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Gov. Cox Discusses Social Media, Israel in October Press Conference

He also talked about the race for Mitt Romney’s Senate seat and the increase in enrollment in Utah’s higher ed institutions.
Laura Seitz
(Image Courtesy of Laura Seitz/Deseret News)


In Gov. Spencer Cox’s October monthly press conference, he had strong words regarding a new Utah law requiring social media sites to verify that users are above the age of 18.

“These social media companies are making billions of dollars off of killing our kids,” he said. Cox added that he does not think the restrictions are difficult to achieve despite concerns, and that Utah will not be the only state doing this.

“This is the most bipartisan issue I’ve worked on in a long, long time,” Cox said. “When President Biden came here to the state of Utah, the first thing he wanted to do was talk to me about the bill we were able to get done because he wants things done in Congress as well.”

In the Thursday morning conference, Cox also addressed issues such as the race for Sen. Mitt Romney’s soon-to-be vacant seat, the war between Israel and Hamas and enrollment in Utah’s higher education institutions.

The Senate Race

Cox said that he plans to endorse former Utah Speaker of the House Brad Wilson for the Senate seat.

“Speaker Wilson is not just a great human being but an incredible public servant,” he said. “And if we had 100 Brad Wilsons in the Senate and 435 in the House, our country would be in a much better place.”

Cox also answered questions about potential candidate Tim Ballard and the ongoing lawsuit from several women who have accused Ballard of sexual assault.

“I think that prosecutors would have a duty to investigate,” he said, adding that everyone is presumed innocent until proven otherwise.

Utah Attorney General Sean Reyes has had a public friendship with Ballard in the past, but Cox said he did not think this affects the ability of the attorney general’s office to conduct a thorough and fair investigation.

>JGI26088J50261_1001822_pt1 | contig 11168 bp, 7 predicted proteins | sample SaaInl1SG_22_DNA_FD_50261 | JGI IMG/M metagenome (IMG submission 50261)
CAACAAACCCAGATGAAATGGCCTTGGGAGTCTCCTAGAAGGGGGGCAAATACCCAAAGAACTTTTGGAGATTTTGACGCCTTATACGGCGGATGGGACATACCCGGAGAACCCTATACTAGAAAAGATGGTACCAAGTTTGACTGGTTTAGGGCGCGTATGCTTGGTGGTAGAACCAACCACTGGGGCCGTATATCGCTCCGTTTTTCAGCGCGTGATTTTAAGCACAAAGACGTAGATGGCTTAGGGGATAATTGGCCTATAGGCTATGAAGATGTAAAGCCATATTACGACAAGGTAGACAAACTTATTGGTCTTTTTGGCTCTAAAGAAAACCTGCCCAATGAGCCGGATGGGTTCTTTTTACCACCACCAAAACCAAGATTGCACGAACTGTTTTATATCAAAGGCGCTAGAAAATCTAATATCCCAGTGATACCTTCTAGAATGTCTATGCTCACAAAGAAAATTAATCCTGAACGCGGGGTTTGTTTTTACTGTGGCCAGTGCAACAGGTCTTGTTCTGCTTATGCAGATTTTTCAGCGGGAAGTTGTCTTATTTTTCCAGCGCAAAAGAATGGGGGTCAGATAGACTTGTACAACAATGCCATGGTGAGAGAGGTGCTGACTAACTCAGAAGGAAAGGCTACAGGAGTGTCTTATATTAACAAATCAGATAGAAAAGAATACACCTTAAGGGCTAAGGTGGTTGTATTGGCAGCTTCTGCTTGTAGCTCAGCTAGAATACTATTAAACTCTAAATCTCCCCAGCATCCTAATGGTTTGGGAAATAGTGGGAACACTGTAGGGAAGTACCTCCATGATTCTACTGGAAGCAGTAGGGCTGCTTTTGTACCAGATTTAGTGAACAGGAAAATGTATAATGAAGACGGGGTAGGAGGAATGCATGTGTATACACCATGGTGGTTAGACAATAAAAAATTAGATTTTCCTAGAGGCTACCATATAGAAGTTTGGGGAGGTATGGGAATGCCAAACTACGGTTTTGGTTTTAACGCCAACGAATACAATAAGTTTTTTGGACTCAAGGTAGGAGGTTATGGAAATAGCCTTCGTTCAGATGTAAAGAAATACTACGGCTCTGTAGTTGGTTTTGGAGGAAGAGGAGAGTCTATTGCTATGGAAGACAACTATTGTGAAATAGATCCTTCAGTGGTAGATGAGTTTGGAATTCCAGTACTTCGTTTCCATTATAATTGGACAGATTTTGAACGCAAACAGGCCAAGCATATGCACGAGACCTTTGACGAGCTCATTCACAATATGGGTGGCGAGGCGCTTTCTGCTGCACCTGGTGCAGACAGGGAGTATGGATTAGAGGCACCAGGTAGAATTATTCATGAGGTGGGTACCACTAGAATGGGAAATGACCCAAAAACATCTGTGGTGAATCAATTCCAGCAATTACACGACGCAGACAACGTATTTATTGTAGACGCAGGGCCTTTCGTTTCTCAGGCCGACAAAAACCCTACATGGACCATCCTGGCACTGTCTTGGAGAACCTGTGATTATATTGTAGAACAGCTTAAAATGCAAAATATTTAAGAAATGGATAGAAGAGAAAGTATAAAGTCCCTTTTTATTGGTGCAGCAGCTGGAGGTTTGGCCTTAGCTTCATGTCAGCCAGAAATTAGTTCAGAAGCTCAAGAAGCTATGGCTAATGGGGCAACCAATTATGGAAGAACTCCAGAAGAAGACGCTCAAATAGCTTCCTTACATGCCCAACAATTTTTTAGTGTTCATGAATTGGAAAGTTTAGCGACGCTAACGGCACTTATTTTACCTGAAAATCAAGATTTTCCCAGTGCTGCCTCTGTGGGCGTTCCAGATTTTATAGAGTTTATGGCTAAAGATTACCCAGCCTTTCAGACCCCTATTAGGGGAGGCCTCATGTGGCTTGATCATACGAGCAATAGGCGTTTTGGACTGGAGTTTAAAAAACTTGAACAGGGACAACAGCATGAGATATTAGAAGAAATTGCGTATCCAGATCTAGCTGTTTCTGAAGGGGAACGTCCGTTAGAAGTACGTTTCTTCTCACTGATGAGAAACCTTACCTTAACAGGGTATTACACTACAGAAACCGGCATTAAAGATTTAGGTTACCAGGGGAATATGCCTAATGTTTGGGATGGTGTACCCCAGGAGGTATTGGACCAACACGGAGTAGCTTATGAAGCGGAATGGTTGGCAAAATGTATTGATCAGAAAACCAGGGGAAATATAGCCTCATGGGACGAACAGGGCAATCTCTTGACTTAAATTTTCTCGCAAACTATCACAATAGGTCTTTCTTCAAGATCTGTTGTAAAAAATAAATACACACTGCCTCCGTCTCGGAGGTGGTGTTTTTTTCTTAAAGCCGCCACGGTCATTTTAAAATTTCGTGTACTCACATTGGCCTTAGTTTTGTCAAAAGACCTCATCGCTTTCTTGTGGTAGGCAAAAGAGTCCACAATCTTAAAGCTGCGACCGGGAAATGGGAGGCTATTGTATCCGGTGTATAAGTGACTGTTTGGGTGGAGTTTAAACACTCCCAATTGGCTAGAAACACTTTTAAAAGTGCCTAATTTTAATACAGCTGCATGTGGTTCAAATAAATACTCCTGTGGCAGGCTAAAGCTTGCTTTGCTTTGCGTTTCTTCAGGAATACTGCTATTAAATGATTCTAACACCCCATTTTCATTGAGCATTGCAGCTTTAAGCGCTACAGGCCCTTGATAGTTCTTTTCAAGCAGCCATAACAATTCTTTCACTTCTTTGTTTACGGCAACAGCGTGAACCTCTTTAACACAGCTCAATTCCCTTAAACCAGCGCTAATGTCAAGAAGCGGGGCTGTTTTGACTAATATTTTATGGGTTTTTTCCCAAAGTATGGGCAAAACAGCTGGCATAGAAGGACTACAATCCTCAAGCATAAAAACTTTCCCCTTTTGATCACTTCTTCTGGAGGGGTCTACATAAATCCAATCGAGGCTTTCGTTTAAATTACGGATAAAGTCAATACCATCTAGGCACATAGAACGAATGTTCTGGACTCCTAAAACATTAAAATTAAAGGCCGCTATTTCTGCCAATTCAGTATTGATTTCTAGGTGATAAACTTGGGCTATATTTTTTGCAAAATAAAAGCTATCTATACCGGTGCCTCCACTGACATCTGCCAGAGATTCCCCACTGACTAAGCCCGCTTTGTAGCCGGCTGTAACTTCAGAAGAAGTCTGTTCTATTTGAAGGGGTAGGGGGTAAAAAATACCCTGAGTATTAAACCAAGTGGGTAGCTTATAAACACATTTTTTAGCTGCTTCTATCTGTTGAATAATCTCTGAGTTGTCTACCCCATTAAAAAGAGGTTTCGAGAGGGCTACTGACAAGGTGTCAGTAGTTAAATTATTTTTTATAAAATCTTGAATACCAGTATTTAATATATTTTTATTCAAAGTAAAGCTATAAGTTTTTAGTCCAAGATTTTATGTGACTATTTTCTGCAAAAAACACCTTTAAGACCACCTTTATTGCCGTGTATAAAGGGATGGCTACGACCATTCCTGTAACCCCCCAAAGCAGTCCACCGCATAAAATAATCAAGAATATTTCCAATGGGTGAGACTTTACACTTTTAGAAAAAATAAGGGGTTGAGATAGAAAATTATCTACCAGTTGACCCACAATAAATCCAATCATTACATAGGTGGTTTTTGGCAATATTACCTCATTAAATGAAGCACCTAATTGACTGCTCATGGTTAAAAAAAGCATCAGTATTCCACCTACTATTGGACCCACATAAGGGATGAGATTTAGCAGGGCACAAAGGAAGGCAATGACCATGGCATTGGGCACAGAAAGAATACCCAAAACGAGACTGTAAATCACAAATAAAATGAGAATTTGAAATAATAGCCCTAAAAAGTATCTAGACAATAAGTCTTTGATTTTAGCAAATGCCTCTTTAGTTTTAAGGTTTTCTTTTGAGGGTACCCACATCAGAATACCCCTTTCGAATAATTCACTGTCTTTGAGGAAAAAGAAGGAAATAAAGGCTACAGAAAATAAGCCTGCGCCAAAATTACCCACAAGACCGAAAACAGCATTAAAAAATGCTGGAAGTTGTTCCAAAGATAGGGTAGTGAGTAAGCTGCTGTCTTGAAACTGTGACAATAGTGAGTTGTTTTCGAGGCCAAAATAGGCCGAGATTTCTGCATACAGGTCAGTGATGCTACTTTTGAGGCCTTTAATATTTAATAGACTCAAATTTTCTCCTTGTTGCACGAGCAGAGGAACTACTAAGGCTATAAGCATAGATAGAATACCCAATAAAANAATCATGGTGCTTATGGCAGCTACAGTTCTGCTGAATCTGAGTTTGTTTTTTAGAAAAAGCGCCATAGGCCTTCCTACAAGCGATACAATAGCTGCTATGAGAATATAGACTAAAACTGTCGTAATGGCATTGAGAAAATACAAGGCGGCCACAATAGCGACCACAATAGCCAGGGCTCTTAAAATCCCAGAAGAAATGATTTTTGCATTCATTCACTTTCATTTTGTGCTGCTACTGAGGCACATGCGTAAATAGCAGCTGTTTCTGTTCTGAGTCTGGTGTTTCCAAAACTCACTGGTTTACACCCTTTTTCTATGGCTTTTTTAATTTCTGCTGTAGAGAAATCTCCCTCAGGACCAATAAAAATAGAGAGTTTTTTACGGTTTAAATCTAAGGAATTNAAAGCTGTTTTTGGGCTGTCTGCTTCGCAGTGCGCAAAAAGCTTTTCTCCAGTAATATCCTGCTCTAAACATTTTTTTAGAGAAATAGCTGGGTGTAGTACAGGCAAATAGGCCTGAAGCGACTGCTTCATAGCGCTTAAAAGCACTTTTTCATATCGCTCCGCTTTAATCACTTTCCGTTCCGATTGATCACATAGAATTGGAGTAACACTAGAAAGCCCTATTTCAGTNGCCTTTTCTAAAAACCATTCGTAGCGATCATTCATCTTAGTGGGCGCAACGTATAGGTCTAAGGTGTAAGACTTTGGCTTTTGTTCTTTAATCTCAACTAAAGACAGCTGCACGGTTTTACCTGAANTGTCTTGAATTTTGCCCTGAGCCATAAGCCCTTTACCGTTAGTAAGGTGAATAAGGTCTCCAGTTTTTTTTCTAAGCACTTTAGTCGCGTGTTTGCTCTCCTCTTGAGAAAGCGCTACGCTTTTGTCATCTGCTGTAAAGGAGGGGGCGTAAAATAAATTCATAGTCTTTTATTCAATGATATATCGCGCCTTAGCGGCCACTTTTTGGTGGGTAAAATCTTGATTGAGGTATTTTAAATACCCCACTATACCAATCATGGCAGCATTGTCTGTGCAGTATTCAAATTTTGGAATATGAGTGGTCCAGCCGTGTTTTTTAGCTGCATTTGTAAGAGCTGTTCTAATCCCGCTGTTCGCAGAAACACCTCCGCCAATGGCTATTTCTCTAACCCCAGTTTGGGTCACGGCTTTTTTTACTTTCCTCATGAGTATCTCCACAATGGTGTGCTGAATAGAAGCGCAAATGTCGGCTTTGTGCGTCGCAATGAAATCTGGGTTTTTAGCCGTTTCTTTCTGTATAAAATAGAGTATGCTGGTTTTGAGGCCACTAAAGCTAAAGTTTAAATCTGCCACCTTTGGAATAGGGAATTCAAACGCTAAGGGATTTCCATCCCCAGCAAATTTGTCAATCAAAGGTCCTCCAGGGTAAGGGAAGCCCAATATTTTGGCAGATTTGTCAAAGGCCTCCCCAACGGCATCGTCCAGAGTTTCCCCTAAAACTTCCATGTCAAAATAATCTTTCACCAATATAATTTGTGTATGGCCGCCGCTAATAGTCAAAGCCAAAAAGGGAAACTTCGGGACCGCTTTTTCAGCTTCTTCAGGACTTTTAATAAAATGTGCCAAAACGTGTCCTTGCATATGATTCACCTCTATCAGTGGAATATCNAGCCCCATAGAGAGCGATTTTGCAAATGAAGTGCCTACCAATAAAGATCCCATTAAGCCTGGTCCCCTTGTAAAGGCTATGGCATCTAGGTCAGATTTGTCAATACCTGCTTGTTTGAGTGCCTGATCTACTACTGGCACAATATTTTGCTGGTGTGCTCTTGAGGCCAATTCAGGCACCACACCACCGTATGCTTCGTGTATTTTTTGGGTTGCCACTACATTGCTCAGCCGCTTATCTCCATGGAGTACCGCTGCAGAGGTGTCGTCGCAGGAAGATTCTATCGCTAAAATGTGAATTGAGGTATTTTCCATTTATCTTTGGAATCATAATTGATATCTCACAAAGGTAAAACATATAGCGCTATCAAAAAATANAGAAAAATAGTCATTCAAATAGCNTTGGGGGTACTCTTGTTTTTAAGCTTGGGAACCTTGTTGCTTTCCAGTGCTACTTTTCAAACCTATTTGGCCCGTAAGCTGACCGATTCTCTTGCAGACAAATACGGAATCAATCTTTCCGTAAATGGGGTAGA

“When it comes to the attorney general’s office, they have the ability of course to wall off the attorney general who has a relationship there,” he said. “And I would expect that whatever they do, they would make sure that it is done fairly and without any influence from the attorney general.”

Israel and Palestine

Cox also addressed the ongoing situation in Israel and Gaza, stating that his office has not had any conversations with the Biden administration about whether or not they will be accepting Palestinian refugees from Gaza. 

He added that it’s important the country and the state do not allow refugees who are “sympathetic to destroying Israel and Jews” in.

“I think that that can be very dangerous,” he said. “But we’ll have those conversations if and when the administration makes a decision if they’re going to be allowing refugees into the country.”

Cox added that he has “no empathy” for Hamas, but affirmed his support for Palestinians living in Utah.

“My message to Palestinians is that our hearts are broken for you as well,” he said. “This is a deeply difficult and of course divisive issue. I will say I have zero empathy for Hamas at all, and Hamas is bad for Palestinians. Hamas is evil. And I hope that Palestinians everywhere will stand up and speak up and reject what has happened.”

Higher Education’s Higher Enrollment

Finally, Cox spoke about the recent news that enrollment in Utah’s public colleges and universities has risen again this year.

The data released on Tuesday showed that Weber State University, Utah Valley University and Southern Utah University have all broken previous overall enrollment records. The University of Utah has broken its record for number of first-year students — for the fourth consecutive year.

“It’s great news actually, because there are lots of states where they’re seeing declining enrollment in higher ed,” Cox said. “And I think what it means is that we have a great opportunity to keep costs low.”

Despite this, he added that he is “much more interested” in graduation rates than enrollment numbers. 

“That disparity worries me because if you enroll, you spend money, you may go into debt …” he said. “And if you don’t come out with a degree or certificate on the other side, then you may be worse off.”

Because of this, he said Utah’s universities should be focused on offering a “high-quality education” that is aligned with career opportunities, as well as filling gaps that currently exist in the workforce.


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About the Contributor
Caelan Roberts
Caelan Roberts, News Editor
Cael is double majoring in English and journalism which gives him a chance to fully explore his passion of writing. He loves working at the Chronicle and is excited for the opportunity to edit on the news desk and work with leadership and writers.

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